“Bombus!” Kristin sounds the alarm, pointing toward the large buzzing bumblebee attracted to her white baseball cap. Immediately, Christine, armed at all times with her insect net, springs into action. I’ve never seen someone run so quickly across the tundra – Christine running after a Bombus is truly an amazing sight.
“Wham!” Christine’s net hits the ground. Success again! Trapped inside her net is a surprisingly large (at least the size of two Hershey kisses) bumblebee, buzzing in anger and confusion. With no hesitation, Christine expertly slips a vial into the net, taps the bee into the vial, and there – another sample caught!
In Greenland, there are two bumblebee species: Bombus polaris and Bombus hyperboreus. B. hyperboreus is a parasitic bee – that is, the queens will take over a B. polaris nest and trick the worker bees, who never realize they aren’t working for their own queen. Not many people have studied bumblebees in the Arctic, so with each Bombus capture, Christine added valuable information to what we know. A good reason to celebrate each new sample!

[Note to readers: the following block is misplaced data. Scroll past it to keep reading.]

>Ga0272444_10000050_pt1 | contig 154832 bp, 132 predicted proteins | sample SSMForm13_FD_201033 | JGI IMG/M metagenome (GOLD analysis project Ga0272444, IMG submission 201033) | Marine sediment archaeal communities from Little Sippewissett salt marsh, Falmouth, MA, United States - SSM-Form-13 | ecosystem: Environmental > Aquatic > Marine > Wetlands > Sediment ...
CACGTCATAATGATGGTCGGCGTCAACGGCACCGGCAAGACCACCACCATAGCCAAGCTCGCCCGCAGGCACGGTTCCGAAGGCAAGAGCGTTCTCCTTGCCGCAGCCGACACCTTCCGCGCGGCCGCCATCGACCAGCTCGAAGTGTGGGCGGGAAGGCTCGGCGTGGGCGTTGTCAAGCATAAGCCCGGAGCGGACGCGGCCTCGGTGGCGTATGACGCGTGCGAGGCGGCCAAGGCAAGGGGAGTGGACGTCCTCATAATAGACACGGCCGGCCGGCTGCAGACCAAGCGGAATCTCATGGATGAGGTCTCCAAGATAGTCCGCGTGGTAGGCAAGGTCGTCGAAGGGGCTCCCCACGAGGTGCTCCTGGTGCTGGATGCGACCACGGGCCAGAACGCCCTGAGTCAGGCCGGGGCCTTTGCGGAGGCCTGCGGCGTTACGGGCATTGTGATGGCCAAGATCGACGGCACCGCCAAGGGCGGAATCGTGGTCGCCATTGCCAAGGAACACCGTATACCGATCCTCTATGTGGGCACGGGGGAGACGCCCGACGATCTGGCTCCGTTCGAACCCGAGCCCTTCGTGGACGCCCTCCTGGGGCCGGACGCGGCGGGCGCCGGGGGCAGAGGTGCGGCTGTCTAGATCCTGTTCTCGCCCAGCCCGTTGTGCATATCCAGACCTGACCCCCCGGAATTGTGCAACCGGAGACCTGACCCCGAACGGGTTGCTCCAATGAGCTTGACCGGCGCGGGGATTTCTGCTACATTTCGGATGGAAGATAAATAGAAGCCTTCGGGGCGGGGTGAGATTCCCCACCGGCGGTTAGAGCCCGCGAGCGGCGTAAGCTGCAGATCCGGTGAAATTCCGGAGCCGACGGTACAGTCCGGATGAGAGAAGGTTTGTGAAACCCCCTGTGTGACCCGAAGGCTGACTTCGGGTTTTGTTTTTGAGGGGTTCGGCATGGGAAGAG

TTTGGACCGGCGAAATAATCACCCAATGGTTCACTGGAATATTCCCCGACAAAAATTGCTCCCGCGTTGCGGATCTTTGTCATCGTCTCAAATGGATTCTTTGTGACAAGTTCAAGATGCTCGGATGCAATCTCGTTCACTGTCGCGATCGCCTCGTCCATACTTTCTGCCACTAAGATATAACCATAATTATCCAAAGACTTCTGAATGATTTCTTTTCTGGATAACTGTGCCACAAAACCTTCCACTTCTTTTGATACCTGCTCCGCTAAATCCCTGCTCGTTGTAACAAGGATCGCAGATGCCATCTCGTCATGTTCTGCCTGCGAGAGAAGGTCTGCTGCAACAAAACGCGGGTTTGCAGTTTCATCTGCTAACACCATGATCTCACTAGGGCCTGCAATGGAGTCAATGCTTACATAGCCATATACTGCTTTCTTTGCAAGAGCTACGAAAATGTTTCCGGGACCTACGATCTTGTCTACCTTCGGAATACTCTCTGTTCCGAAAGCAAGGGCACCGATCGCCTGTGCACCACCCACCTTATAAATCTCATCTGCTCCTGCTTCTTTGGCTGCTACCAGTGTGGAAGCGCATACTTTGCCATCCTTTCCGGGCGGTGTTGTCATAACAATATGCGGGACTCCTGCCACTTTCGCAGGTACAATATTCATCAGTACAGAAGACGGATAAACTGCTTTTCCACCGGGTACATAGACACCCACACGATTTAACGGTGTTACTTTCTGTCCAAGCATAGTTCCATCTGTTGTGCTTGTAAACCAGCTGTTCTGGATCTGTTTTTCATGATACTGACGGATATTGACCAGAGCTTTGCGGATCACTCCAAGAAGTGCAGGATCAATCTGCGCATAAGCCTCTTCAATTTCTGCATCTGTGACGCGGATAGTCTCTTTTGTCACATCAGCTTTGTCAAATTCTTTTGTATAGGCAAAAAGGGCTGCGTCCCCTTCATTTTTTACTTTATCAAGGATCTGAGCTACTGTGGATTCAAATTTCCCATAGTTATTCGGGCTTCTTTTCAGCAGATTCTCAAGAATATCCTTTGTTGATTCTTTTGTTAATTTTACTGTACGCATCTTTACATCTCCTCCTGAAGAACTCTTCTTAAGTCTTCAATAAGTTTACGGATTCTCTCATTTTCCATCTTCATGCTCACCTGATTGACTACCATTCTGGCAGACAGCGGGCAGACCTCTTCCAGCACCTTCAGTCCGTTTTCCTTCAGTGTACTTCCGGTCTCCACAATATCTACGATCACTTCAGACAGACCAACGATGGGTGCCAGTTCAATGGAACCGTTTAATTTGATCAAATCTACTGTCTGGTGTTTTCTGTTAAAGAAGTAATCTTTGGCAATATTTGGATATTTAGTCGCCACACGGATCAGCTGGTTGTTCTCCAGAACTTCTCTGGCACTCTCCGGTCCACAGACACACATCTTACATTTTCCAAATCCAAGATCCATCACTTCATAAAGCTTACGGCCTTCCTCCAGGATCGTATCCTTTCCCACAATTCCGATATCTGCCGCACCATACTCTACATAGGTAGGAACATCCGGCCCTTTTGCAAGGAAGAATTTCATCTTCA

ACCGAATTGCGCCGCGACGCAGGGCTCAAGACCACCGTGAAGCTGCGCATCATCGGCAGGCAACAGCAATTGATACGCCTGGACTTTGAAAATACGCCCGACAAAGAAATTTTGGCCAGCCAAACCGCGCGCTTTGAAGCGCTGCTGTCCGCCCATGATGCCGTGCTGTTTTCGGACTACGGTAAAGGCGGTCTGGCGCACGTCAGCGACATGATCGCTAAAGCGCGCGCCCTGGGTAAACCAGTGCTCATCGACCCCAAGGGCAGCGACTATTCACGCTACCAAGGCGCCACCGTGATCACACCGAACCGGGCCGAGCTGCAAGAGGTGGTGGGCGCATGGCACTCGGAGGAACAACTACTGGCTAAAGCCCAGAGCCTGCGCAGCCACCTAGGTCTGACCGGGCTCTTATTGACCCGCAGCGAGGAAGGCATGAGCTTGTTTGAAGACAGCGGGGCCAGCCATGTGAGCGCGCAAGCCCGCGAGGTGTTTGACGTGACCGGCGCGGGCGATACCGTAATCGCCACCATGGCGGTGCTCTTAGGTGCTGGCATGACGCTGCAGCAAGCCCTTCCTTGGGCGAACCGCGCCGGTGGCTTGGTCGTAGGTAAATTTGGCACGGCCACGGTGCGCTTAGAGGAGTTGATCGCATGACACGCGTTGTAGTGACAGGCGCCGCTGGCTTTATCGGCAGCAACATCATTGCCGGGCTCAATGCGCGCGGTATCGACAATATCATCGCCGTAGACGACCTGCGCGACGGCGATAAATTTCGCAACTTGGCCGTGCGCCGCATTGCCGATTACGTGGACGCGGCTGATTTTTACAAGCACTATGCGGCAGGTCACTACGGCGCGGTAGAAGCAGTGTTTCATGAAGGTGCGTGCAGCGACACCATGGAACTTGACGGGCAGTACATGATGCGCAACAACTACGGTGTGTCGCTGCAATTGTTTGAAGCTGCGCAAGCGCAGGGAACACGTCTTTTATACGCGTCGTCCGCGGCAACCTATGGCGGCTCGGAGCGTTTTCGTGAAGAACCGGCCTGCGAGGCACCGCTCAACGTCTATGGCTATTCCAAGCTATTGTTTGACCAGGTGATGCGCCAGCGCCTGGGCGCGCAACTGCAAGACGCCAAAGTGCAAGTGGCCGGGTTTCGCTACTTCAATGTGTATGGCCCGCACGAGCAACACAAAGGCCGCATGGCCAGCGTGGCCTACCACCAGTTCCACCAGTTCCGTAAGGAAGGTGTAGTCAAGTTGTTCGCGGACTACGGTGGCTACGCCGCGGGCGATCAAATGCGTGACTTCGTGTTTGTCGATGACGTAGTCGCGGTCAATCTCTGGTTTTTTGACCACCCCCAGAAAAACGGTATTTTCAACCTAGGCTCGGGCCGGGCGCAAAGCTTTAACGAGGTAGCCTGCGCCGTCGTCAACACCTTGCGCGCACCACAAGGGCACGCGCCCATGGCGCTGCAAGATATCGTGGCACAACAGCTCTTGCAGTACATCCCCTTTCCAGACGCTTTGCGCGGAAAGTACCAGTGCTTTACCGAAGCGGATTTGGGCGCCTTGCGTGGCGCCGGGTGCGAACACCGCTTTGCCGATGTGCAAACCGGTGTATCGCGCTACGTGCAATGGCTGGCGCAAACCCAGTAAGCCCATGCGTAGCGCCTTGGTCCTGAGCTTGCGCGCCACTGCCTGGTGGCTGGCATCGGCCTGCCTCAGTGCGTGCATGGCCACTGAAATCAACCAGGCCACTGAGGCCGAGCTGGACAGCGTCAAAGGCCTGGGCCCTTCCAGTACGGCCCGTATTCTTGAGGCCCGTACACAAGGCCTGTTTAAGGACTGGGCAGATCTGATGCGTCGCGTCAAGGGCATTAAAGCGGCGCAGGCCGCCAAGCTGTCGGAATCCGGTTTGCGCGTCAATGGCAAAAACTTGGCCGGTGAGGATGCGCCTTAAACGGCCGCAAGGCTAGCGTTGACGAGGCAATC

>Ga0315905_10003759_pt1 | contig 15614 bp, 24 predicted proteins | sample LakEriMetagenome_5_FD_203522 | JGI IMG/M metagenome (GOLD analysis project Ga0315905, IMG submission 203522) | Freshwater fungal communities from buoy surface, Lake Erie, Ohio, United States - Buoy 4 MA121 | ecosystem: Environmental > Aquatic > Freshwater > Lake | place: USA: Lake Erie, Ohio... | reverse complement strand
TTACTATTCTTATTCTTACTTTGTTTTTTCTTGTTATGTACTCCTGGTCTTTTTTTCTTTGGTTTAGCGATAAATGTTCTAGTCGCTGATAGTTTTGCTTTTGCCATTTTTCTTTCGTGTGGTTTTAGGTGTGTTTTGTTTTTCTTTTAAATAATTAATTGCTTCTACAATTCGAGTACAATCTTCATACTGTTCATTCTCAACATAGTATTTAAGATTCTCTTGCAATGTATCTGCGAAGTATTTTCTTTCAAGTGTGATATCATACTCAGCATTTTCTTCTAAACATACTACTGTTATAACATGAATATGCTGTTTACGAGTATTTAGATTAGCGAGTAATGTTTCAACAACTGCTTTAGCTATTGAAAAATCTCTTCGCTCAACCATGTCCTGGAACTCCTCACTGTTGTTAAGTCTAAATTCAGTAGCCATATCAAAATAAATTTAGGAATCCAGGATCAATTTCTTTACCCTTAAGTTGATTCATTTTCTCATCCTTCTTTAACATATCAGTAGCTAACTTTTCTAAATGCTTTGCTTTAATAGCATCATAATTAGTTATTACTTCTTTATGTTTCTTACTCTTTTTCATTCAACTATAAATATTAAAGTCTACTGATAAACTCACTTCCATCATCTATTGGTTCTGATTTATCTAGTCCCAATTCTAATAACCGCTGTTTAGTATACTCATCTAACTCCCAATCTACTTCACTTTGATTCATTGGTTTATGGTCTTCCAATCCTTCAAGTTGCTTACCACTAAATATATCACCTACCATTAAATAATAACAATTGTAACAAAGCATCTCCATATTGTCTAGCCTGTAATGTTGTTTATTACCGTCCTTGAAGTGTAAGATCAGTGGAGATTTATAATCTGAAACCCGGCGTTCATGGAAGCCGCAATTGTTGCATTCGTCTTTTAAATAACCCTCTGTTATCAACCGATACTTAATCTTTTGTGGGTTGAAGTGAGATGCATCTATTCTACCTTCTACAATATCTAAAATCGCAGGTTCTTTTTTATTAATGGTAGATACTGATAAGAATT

From our pollination experts Christine and Zak, we also learned that arctic plants are often pollen limited. If the flowers are given additional pollen, they are able to produce more seeds. In order to get more pollen, plants compete for pollinators, putting on showy displays and enticing insects with yummy nectar. To test just how pollen limited arctic plants are, Christine had us set up a simple experiment using Niviarsiaq (the national flower of Greenland). On some plants, we tied mesh bags around flowers to exclude pollinators.
On other plants, we added pollen by hand, mimicking the role of a bumblebee. A third set of plants we identified as controls. Later this summer, Christine will collect the seedpods from all of the plants and compare how many seeds each plant was able to produce. If the hypothesis is correct, and the plants are pollen limited, the hand-pollinated plants should be the most successful!
Last year, after living in the tundra for six full weeks, I hadn’t given pollination a thought. I vaguely remembered seeing what might have been a bumblebee. This year, however, my perspective has completely changed. Whenever I hear the frequent buzz of Bombus, my head immediately turns and I think, “Go, Christine, go get it!” Many thanks, Christine and Zak, for teaching us the art of Bombus-ing!